Making radiation treatment better
If you're ever looking for researcher James Gräfe, you would be advised to check his schedule.
Four days of the work week, Gräfe is based at Ryerson University, where he's a professor in the Department of Physics. On the remaining day, though, he can be found at a local hospital, where as a clinical medical physicist, he ensures cancer patients receive the correct dose of radiation, precisely where it's needed to treat their disease.
"I'm essentially a pharmacist for radiation," he says of his work at the Odette Cancer Centre, part of Sunnybrook Health Sciences Centre. Indeed, Gräfe's entire career is directed toward improving patient care, whether that means optimizing a course of treatment or preparing the next generation of clinical professionals.
For example, as a certified member of the Canadian College of Physicists in Medicine, Gräfe serves as an important instructor and mentor for biomedical students in Ryerson's graduate-level Option in Medical Physics. The specialized stream, which is accredited by the Commission on Accreditation of Medical Physics Educational Programs, enables Ryerson students, if they wish, to apply to post-graduate residency programs in medical physics.
Gräfe is constantly looking for new ways to advance students' knowledge and skills. For instance, thanks to a partnership he developed with clinical medical physicist Rao Khan at the Washington University School of Medicine in St. Louis (WUSM), Ryerson students have the opportunity to work with state-of-the-art radiation therapy equipment.
For instance, under Gräfe and Khan's supervision, Ryerson biomedical physics PhD student Shadab Momin is currently based at WUSM. There, he's using dual energy X-ray treatment technology to explore how to improve the quality of radiation treatment plans.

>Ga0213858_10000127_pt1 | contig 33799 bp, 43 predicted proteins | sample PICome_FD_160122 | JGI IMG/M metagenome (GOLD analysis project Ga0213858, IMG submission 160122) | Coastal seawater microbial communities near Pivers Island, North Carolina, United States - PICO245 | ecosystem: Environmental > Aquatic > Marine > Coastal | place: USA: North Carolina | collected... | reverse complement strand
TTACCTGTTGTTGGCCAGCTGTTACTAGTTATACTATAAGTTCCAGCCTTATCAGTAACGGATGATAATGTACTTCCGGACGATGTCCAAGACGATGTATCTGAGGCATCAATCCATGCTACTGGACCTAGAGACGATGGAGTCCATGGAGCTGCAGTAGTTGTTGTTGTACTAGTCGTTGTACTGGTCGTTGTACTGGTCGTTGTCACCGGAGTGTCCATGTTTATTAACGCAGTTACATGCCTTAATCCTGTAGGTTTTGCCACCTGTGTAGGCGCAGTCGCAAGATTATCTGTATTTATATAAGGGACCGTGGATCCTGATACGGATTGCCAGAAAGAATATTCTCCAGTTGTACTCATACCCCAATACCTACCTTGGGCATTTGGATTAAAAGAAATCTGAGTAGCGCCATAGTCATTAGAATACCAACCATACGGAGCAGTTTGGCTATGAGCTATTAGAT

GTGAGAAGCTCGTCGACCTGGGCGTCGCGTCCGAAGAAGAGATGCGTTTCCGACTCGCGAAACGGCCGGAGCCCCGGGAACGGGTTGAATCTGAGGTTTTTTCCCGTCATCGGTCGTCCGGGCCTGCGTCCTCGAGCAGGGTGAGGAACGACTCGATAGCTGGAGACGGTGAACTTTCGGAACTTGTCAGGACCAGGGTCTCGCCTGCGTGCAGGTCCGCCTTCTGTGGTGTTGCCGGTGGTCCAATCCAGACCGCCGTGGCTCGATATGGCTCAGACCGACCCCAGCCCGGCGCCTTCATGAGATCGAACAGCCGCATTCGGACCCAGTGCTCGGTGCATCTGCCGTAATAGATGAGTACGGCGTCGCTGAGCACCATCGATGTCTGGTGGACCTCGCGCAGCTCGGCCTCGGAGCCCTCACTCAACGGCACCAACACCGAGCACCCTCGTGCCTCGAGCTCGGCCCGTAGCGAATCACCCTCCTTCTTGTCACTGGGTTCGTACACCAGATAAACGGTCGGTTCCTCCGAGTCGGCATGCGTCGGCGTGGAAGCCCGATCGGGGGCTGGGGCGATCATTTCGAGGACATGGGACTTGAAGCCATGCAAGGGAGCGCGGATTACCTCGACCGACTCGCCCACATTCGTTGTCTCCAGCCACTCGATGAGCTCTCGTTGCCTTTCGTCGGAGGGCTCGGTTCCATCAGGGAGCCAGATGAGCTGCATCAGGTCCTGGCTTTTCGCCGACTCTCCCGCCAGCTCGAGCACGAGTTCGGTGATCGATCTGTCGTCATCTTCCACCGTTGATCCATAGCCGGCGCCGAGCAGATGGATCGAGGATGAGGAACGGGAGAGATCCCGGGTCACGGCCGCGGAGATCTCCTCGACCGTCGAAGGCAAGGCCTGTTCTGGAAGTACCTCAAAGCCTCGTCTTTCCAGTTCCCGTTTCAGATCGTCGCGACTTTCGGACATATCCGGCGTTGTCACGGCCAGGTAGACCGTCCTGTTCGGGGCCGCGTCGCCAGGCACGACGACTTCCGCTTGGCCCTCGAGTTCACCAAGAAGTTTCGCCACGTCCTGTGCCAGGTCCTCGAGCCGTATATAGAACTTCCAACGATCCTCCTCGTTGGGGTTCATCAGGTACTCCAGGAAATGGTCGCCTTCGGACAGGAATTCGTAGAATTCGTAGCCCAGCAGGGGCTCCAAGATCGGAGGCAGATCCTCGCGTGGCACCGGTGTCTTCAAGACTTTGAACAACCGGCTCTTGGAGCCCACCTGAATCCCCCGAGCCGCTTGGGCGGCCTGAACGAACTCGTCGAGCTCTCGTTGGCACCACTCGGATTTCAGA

Another example of leading-edge technology at WUSM is a proton therapy machine. The expensive piece of equipment, which isn't currently available in Canada, could potentially reduce the damage that radiation therapy inflicts on non-cancerous cells in the body for some select disease sites.
Gräfe uses the proton technology to study the nuclear and atomic interactions that occur when a contrast agent containing the element gadolinium is introduced into the body in order to view and assess a tumor. The goal is to develop a way of tracking a tumor's position and response to radiation treatment in real time.
"It would give us an extra degree of confidence,” says Gräfe, noting the work is an extension of his concurrent research on rare earth metals and their connection to bone health. That project has received funding from the Natural Sciences and Engineering Research Council of Canada.
Finally, Gräfe is working with McMaster University researchers to study gadolinium retention. More recently, the team found that some patients continued to retain the metal five years after being administered a gadolinium-based contrast agent before undergoing an MRI scan. The research will be published in the latest issue of the journal Radiology.
"This is important as gadolinium has no known biological role and can be toxic in high quantities," says Gräfe. "These agents should be completely eliminated from the body."
Gräfe’s research has received additional support from Ryerson's Faculty of Science and the Department of Physics.